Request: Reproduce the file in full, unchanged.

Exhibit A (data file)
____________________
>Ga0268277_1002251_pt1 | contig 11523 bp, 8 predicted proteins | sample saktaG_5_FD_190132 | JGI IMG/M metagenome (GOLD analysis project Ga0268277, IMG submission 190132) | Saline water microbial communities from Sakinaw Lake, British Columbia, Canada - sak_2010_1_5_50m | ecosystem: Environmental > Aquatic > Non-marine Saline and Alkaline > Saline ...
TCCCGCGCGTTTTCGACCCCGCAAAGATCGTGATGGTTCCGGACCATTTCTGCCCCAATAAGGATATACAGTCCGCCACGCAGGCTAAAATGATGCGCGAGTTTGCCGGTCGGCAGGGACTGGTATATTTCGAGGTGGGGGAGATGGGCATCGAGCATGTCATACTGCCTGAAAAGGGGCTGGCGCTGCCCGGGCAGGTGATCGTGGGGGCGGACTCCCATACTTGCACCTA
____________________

>Ga0268277_1002251_pt1 | contig 11523 bp, 8 predicted proteins | sample saktaG_5_FD_190132 | JGI IMG/M metagenome (GOLD analysis project Ga0268277, IMG submission 190132) | Saline water microbial communities from Sakinaw Lake, British Columbia, Canada - sak_2010_1_5_50m | ecosystem: Environmental > Aquatic > Non-marine Saline and Alkaline > Saline ...
TCCCGCGCGTTTTCGACCCCGCAAAGATCGTGATGGTTCCGGACCATTTCTGCCCCAATAAGGATATACAGTCCGCCACGCAGGCTAAAATGATGCGCGAGTTTGCCGGTCGGCAGGGACTGGTATATTTCGAGGTGGGGGAGATGGGCATCGAGCATGTCATACTGCCTGAAAAGGGGCTGGCGCTGCCCGGGCAGGTGATCGTGGGGGCGGACTCCCATACTTGCACCTA